And what if time did run out and Theresa May claimed that it was the Labour Party which scuppered her deal and was now responsible for a no deal outcome? How would Labour deal with that if the EU said ‘times up – you’re out!’
Undoubtedly the Tories have made such a hash of things that they would continue to shoulder much of the blame, and deservedly so. A no deal situation would have arisen where they had continued to push a plan that the EU had repeatedly said was unacceptable. The Labour Party would then also have to rely on continued lack of scrutiny of its own proposals., which otherwise might reveal that they would not be accepted either.
But if the Tories were backed down to agree a deal that the EU would accept, even for a transition period, the Labour Party might find itself in strange company voting against it. Failing to prevent the deal going through in this situation might be the least of its possible failures.
If it succeeded in voting down such a deal it would be much harder for the Labour Party to pin the blame for no deal on the Tories, and their own proposals would come under greater scrutiny, revealing the reality that their criteria cannot be delivered by any potential Brexit deal. There would be no reason why both the Tories and EU would not jointly blame the Labour Party for the subsequent disaster.
Secondly, even if all went well and a general election was held, which Labour won, it would quickly become clear that it could not deliver a Brexit deal which would pass its own tests. In other words, it would also have to deliver no deal or deliver something that would be inferior to EU membership. Both would antagonise its Remain members and supporters, and also antagonise those voters who continued to support Brexit.
Of course, these voters are deluding themselves in believing that Brexit could deliver anything that was any good. But who would have fed them this illusion and who would now be responsible for failing to deliver on it? It would not just be the Tories. Now it would also be the Labour Party, the Party who had promised that a good Brexit was possible and had failed to deliver it.
If the Labour Party also backed down and agreed a deal that was acceptable to the EU this would be something on the lines of EEA membership or Canada-style free trade agreement. The latter would rather quickly demonstrate how much inferior to EU membership this is for British capitalism, but would still require an extensive period of negotiations where British weakness would be exposed. The former would require perhaps even greater negotiations, not just with the EU but with other EFTA countries. The former leaves Britain’s role in the world hanging and unresolved and the second is not a long-term solution for anyone, for it would leave Britain as a rule taker in a small club instead of one of the leaders of the large club it had just left.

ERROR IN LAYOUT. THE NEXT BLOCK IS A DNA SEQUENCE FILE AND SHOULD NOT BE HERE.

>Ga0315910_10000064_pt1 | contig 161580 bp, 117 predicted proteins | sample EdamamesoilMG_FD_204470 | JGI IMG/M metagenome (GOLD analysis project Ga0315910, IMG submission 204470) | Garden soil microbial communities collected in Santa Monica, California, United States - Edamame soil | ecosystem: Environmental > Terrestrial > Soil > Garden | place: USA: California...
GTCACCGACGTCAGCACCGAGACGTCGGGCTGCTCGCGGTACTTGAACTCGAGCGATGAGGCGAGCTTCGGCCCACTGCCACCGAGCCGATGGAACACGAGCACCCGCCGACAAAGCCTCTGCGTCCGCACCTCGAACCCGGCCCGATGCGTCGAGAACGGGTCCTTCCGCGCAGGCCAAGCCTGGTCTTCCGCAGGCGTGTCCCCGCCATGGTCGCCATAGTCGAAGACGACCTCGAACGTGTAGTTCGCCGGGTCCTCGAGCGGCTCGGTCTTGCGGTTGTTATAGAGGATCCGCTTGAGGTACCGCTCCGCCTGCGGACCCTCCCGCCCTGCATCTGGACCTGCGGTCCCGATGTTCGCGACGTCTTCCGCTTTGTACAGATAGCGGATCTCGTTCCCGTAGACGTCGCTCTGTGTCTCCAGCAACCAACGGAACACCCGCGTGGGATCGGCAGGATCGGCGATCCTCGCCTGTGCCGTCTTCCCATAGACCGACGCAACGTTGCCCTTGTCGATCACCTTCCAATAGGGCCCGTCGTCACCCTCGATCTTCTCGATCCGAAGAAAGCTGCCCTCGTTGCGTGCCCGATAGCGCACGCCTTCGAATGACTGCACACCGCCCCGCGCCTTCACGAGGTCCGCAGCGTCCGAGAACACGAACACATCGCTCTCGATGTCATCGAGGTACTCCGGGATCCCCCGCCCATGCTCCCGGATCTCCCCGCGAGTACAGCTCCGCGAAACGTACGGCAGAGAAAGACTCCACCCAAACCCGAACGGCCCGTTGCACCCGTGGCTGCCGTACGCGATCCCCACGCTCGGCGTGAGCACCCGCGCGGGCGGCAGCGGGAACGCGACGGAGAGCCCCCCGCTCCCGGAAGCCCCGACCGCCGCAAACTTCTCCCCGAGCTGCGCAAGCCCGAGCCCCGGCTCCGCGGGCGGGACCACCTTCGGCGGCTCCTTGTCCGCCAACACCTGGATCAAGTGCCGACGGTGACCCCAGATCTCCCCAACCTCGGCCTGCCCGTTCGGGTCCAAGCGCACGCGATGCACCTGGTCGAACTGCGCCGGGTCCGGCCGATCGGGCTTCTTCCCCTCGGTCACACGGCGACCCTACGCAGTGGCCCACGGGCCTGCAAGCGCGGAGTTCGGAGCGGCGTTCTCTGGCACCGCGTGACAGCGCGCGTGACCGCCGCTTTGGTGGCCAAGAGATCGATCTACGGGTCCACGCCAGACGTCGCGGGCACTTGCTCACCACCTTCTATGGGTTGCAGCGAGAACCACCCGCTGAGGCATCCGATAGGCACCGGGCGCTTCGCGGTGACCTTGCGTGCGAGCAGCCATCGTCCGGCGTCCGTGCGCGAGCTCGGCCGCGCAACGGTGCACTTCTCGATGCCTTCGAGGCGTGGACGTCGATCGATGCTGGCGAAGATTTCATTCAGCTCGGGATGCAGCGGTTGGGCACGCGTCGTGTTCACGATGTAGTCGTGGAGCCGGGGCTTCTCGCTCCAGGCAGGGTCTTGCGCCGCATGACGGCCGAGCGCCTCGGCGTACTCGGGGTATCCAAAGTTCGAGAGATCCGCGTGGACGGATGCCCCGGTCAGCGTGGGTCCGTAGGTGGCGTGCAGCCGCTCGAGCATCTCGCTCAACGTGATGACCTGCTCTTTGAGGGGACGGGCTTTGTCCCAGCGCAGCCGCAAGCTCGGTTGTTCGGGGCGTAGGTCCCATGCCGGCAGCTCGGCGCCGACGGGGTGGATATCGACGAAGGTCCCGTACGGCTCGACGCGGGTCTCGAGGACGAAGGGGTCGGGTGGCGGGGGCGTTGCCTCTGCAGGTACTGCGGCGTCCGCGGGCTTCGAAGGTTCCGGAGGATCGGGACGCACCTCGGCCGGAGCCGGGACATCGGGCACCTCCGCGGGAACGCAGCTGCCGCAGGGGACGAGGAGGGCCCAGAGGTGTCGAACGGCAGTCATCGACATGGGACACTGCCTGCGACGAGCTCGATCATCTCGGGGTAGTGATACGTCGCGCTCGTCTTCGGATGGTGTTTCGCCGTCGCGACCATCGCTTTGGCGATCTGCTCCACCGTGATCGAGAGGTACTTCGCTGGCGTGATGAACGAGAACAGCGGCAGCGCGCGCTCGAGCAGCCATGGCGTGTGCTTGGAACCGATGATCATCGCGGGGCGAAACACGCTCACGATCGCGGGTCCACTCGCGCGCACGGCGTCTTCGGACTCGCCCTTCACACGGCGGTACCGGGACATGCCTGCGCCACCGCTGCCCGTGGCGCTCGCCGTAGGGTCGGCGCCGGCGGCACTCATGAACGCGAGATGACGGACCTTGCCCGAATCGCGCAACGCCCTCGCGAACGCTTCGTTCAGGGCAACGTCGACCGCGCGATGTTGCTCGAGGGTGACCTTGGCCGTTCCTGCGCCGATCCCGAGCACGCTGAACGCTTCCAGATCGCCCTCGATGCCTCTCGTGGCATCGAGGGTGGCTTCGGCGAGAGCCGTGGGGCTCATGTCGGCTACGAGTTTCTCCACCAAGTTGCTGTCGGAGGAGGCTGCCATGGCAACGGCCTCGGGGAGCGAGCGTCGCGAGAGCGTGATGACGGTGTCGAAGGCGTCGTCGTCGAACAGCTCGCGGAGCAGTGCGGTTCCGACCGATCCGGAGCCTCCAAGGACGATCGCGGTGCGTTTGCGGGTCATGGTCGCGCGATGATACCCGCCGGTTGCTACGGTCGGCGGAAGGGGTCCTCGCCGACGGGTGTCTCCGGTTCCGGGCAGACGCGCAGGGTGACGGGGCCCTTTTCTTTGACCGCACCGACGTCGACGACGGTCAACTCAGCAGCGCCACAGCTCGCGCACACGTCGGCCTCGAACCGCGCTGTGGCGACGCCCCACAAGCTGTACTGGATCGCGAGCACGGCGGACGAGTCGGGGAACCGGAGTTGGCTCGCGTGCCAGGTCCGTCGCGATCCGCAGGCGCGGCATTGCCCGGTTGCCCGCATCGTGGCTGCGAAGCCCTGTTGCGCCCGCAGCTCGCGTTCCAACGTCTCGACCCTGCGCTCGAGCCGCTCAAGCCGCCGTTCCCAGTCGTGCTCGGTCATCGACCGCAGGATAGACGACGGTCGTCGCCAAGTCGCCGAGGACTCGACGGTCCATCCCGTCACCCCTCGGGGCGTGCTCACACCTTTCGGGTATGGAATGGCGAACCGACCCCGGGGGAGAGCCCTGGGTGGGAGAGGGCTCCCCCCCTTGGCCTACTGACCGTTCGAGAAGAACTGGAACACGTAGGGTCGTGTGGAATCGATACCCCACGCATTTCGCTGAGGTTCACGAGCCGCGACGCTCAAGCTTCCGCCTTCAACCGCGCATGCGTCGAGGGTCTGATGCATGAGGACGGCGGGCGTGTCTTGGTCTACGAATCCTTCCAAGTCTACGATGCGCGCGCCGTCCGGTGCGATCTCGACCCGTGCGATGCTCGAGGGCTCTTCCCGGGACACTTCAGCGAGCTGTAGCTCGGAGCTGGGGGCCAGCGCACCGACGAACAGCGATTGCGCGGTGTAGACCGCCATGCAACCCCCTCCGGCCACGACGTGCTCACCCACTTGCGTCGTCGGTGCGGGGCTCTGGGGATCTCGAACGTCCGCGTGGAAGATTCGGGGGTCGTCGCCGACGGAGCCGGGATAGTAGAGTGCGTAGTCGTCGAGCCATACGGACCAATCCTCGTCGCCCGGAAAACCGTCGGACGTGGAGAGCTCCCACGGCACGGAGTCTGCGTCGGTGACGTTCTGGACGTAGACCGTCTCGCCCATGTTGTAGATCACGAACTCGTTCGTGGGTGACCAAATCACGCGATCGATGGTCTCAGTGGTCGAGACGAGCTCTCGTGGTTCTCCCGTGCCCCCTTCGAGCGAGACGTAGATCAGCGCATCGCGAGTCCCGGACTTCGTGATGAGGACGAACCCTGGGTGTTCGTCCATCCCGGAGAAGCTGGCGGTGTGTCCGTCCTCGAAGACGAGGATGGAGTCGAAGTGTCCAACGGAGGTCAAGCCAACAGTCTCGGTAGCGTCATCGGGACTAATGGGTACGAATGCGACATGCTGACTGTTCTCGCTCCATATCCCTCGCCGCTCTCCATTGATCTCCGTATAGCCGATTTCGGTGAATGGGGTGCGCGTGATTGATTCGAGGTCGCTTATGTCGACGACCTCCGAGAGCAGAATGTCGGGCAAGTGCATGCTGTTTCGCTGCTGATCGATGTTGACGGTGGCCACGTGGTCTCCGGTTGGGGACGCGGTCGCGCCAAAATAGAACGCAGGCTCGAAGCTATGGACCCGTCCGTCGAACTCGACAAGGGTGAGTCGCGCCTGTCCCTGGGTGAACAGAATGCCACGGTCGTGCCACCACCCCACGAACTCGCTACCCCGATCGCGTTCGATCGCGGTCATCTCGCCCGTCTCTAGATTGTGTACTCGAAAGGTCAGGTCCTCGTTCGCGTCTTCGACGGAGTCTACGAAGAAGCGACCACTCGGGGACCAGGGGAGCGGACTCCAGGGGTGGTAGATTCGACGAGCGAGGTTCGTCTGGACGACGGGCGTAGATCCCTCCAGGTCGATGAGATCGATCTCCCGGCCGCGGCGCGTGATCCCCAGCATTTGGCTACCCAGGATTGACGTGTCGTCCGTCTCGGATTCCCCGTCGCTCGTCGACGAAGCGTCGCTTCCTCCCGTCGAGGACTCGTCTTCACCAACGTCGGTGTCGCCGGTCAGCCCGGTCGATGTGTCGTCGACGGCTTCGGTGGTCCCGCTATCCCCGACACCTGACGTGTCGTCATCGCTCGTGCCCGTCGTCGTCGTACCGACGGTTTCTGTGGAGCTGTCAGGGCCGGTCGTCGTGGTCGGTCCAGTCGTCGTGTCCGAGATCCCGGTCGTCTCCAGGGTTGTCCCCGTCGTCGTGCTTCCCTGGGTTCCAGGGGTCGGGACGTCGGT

However, long before any of this became obvious, it would be clear that the Labour Party had not won over the majority of the fans of Brexit through delivering it, but would instead be savaged by them for having sold Brexit out, for having delivered Brexit in name only, a betrayal of Brexit, of all the benefits to the British people that were possible and that had been promised. And again, we would be back to the question – who was it that promised a good Brexit?
Labour leaders such as John McDonnell have embarrassed themselves and the movement they lead by proclaiming fears that Brexit cannot be stopped because it would provoke a violent reaction from the hard right. But since there isn’t going to be a good Brexit some sort of reaction like this is almost inevitable. In this case, one delivered via a Labour Party promising that their Brexit would be so different would be a real promise broken, and would provoke an even more violent reaction from the hard-right.
There is of course a way to avoid these scenarios, but this requires being honest with workers and stating that Brexit is a disaster that must be opposed. That if the Labour Party was elected it would reverse the decision or, at the very least, would hold another referendum to do so. Otherwise Labour, having bought Brexit, would then own it, including all the shit that would come with it.
It would have no argument to put to Brexit supporters who would say that it had failed to deliver on its promises, and it would have nothing to say to its own supporters who would have opposed it.
Jeremy Corbyn may think his current approach to Brexit is politically shrewd, but reality is currently crushing Tory Brexit dreams and it will just as surely do the same to Labour.
The members and supporters of the Party should continue their opposition to Brexit and argue a socialist alternative. The stronger such a movement becomes the clearer it will be that the current Labour policy is not only wrong from a principled point of view but ruinous to its future.
Ironically, it might only be the referendum that it is trying to avoid that might save the Party leadership, since it would be compelled to oppose Brexit and once again argue for Remain.